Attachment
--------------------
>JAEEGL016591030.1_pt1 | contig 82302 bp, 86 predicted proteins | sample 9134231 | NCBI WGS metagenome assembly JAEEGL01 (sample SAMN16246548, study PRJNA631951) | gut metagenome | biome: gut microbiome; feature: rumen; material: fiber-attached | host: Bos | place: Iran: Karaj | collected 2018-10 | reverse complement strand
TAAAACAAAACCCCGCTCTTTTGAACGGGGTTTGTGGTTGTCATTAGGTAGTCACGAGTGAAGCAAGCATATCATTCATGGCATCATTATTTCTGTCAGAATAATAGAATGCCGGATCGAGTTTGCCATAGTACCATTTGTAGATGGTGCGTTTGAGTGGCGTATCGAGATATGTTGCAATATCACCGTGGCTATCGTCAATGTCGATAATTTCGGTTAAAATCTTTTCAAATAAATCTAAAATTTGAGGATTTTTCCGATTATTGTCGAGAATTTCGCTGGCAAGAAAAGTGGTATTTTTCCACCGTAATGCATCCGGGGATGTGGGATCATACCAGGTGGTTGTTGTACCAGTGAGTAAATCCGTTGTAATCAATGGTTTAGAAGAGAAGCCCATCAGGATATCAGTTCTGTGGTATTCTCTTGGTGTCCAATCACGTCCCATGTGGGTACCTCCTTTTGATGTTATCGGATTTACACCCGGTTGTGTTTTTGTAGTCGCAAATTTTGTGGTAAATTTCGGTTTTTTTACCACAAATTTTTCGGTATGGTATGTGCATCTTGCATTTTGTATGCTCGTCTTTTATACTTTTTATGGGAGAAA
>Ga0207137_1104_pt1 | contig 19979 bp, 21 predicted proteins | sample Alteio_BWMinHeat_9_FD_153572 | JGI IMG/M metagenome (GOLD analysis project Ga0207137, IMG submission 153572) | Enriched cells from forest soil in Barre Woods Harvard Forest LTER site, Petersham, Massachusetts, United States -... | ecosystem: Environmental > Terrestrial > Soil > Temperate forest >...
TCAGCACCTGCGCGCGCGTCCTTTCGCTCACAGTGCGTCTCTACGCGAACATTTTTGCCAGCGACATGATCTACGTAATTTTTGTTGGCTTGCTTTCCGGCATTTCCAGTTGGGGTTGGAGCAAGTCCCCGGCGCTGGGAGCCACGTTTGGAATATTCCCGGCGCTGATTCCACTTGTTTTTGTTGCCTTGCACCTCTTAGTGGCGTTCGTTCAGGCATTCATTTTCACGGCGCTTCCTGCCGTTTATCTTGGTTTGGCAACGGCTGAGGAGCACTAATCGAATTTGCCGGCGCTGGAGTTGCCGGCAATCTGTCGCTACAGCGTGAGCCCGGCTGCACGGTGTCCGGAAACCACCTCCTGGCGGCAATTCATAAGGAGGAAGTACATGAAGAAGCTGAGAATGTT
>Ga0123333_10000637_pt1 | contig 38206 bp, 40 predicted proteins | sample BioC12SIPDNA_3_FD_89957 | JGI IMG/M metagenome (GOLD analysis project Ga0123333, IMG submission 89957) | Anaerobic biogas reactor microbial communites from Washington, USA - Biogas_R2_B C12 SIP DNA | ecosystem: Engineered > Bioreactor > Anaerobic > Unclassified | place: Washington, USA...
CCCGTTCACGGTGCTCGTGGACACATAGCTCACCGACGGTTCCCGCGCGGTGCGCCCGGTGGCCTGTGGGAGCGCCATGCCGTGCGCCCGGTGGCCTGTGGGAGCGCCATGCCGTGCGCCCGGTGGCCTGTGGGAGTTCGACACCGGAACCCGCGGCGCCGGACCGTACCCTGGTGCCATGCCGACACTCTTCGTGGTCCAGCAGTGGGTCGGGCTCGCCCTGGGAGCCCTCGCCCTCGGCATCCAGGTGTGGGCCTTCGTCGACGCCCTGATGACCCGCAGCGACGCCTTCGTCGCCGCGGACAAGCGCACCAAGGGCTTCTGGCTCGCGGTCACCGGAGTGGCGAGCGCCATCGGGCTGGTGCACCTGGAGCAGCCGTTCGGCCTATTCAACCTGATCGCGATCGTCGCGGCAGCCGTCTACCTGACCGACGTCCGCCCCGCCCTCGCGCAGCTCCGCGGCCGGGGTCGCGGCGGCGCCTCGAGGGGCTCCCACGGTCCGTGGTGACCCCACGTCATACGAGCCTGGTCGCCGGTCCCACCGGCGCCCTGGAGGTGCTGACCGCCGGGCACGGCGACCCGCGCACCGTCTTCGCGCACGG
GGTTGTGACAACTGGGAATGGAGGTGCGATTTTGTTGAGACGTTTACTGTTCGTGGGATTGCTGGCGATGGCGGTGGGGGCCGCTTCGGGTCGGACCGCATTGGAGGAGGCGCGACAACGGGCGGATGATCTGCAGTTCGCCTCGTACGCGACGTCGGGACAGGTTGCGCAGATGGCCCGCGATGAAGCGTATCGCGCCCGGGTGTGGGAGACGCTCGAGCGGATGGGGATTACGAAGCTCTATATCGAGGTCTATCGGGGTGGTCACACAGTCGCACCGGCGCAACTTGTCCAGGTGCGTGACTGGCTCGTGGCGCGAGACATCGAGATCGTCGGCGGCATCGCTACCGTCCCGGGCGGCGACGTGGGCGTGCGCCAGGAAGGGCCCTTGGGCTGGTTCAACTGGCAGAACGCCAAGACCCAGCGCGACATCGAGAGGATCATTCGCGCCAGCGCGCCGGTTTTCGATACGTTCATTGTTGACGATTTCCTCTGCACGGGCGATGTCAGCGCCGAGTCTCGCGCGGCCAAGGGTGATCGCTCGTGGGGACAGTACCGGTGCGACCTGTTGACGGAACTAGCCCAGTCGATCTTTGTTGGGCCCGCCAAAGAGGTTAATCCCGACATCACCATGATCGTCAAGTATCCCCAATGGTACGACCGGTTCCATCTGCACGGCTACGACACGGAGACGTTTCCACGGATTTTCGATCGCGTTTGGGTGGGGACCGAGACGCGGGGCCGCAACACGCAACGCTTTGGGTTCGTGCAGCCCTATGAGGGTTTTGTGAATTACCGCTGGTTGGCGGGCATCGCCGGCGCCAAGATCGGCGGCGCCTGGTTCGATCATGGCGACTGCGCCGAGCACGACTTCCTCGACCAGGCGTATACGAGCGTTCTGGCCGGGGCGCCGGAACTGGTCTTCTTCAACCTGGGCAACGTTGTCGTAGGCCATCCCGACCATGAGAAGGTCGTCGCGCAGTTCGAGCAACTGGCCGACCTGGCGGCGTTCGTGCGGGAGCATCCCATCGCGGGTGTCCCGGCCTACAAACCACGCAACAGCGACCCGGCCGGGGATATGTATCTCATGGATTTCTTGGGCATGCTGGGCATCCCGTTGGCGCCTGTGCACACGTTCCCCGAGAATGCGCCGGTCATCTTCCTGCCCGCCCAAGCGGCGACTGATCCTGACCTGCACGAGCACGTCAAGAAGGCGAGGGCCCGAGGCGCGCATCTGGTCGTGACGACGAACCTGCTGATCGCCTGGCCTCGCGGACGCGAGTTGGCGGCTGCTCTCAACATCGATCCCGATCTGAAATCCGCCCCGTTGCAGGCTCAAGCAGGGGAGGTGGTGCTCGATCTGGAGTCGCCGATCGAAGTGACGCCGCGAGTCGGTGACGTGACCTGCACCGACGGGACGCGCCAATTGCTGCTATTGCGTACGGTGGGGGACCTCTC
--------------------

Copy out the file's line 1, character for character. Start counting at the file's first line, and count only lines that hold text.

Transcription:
>JAEEGL016591030.1_pt1 | contig 82302 bp, 86 predicted proteins | sample 9134231 | NCBI WGS metagenome assembly JAEEGL01 (sample SAMN16246548, study PRJNA631951) | gut metagenome | biome: gut microbiome; feature: rumen; material: fiber-attached | host: Bos | place: Iran: Karaj | collected 2018-10 | reverse complement strand